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Open Access Research article

Consumer evaluation of complaint handling in the Dutch health insurance market

Sonja Wendel1*, Judith D de Jong1 and Emile C Curfs2

Author Affiliations

1 NIVEL, Netherlands Institute for Health Services Research, P.O. Box 1568, 3500 BN Utrecht, the Netherlands

2 Open University, School of management, P.O. Box 2960, 6401 DL Heerlen, the Netherlands

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BMC Health Services Research 2011, 11:310  doi:10.1186/1472-6963-11-310

Published: 15 November 2011

Abstract

Background

How companies deal with complaints is a particularly challenging aspect in managing the quality of their service. In this study we test the direct and relative effects of service quality dimensions on consumer complaint satisfaction evaluations and trust in a company in the Dutch health insurance market.

Methods

A cross-sectional survey design was used. Survey data of 150 members of a Dutch insurance panel who lodged a complaint at their healthcare insurer within the past 12 months were surveyed. The data were collected using a questionnaire containing validated multi-item measures. These measures assess the service quality dimensions consisting of functional quality and technical quality and consumer complaint satisfaction evaluations consisting of complaint satisfaction and overall satisfaction with the company after complaint handling. Respondents' trust in a company after complaint handling was also measured. Using factor analysis, reliability and validity of the measures were assessed. Regression analysis was used to examine the relationships between these variables.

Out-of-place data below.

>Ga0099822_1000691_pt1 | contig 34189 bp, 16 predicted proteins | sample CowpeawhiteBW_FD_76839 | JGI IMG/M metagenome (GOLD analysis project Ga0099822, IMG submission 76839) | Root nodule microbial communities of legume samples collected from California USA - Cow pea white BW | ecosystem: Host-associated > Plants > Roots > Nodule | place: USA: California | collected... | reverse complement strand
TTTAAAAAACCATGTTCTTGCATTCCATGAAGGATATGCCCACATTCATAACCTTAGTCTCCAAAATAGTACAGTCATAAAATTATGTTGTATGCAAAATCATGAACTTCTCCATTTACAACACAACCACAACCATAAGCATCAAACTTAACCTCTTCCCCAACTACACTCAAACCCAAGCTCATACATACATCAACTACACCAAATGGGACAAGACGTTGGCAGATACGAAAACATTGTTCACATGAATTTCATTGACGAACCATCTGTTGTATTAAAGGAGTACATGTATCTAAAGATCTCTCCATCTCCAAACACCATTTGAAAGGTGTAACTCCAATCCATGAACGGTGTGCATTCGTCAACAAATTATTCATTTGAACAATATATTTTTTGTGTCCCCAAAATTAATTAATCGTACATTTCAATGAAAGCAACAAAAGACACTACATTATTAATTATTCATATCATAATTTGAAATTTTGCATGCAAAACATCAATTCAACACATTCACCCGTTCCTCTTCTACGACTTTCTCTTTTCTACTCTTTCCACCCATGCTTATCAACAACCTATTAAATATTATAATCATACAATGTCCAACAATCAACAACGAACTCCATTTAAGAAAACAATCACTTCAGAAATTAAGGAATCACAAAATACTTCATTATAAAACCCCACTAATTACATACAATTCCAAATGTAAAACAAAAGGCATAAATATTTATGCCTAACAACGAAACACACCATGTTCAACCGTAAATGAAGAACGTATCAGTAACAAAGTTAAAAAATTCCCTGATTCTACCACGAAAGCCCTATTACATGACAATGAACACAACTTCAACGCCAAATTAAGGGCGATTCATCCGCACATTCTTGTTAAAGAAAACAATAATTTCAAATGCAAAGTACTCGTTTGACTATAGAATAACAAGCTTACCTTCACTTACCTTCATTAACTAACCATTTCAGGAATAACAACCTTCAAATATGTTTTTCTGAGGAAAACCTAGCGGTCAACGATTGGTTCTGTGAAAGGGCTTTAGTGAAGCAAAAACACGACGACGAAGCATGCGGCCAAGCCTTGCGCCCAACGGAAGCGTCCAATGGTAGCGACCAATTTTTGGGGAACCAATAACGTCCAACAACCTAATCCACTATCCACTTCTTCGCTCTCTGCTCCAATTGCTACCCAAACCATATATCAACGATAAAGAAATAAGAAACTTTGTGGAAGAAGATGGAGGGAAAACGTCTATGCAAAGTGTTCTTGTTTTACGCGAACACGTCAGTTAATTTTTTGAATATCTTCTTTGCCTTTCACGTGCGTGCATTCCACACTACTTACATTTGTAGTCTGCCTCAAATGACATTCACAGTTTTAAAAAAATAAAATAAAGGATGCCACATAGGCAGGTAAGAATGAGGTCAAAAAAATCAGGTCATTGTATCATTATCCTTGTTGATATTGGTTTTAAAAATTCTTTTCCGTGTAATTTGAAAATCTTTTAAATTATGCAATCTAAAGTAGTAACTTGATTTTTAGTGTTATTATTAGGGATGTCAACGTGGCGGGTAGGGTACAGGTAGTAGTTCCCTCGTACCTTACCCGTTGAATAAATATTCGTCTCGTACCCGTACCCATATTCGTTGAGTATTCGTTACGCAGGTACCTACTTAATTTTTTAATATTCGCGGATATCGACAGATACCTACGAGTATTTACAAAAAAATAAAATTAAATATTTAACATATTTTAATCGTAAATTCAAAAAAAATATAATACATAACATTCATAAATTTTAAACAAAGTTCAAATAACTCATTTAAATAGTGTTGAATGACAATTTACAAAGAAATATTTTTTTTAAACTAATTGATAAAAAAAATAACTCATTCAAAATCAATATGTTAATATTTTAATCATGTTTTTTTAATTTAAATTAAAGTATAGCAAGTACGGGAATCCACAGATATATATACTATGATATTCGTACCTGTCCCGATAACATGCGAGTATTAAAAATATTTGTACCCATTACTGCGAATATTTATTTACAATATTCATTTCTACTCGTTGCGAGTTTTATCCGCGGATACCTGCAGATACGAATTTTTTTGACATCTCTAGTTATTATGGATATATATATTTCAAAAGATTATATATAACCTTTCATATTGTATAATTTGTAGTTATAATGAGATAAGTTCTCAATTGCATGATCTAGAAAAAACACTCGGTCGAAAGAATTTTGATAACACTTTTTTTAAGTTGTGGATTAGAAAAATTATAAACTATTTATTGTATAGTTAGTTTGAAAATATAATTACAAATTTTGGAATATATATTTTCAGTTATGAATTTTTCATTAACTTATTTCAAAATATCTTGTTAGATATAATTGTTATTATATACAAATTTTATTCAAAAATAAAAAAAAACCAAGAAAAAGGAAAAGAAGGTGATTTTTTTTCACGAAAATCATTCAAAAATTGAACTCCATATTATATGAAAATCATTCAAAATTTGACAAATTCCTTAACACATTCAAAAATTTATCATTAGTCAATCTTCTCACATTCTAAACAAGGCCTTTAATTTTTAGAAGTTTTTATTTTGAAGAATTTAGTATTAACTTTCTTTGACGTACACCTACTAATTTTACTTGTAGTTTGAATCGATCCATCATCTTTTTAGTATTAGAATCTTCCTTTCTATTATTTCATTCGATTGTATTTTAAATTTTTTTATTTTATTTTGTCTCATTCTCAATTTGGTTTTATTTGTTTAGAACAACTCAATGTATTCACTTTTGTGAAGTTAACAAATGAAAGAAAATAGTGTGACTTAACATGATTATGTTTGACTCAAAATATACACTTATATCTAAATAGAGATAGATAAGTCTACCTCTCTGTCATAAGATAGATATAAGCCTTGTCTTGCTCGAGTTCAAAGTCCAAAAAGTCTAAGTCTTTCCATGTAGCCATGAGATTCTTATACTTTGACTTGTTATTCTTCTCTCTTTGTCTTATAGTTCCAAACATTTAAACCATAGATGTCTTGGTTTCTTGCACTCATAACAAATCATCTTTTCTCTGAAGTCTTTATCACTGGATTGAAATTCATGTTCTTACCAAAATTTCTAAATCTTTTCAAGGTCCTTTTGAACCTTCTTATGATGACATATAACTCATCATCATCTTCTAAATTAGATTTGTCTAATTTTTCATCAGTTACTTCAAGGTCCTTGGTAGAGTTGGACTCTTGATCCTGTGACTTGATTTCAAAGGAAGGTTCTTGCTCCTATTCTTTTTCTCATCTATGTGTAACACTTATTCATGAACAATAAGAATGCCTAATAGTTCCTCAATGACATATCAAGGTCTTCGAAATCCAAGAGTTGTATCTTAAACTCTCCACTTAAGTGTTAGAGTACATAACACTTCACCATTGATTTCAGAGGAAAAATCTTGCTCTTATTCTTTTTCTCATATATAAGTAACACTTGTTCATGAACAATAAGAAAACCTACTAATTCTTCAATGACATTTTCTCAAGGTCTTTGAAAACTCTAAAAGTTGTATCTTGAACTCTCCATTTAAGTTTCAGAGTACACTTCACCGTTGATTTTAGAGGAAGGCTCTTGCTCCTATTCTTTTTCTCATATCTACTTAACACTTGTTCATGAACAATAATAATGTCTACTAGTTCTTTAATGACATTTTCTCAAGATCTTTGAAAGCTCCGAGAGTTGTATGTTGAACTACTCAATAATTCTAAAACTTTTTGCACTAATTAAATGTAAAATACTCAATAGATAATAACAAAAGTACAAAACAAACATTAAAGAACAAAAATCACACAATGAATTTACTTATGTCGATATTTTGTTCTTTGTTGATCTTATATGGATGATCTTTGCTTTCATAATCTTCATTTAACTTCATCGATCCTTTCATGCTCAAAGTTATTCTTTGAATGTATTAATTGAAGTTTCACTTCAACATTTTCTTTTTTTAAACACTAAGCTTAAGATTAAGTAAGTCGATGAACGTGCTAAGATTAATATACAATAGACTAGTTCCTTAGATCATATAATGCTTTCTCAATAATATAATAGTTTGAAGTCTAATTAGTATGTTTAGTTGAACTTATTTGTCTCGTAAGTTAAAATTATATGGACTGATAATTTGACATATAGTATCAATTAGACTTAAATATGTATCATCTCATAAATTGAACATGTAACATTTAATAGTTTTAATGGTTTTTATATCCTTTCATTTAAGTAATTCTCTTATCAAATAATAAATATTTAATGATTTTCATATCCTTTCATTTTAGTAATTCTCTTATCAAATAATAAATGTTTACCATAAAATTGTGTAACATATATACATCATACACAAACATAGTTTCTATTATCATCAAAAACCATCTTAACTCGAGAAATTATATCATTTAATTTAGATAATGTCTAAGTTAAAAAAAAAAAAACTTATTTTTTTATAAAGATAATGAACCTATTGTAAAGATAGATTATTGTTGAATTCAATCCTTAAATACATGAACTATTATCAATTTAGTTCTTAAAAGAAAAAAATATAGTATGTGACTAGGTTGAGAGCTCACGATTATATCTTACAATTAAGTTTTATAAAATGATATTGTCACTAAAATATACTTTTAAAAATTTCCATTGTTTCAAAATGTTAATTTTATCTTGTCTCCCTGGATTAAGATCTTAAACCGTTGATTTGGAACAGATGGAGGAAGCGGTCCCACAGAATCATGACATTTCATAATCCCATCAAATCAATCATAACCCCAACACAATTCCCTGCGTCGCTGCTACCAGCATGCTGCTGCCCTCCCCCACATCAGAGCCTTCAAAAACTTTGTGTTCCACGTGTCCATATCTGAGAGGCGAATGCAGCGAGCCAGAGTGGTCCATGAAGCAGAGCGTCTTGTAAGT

Results

Overall, results confirm the hypothesized direct and relative effects between the service quality dimensions and consumer complaint satisfaction evaluations and trust in the company. No support was found for the effect of technical quality on overall satisfaction with the company. This outcome might be driven by the context of our study; namely, consumers get in touch with a company to resolve a specific problem and therefore might focus more on complaint satisfaction and less on overall satisfaction with the company.

Conclusions

Overall, the model we present is valid in the context of the Dutch health insurance market. Management is able to increase consumers' complaint satisfaction, overall satisfaction with the company, and trust in the company by improving elements of functional and technical quality. Furthermore, we show that functional and technical quality do not influence consumer satisfaction evaluations and trust in the company to the same extent. Therefore, it is important for managers to be aware of the type of consumer satisfaction they are measuring when evaluating the handling of complaints within their company.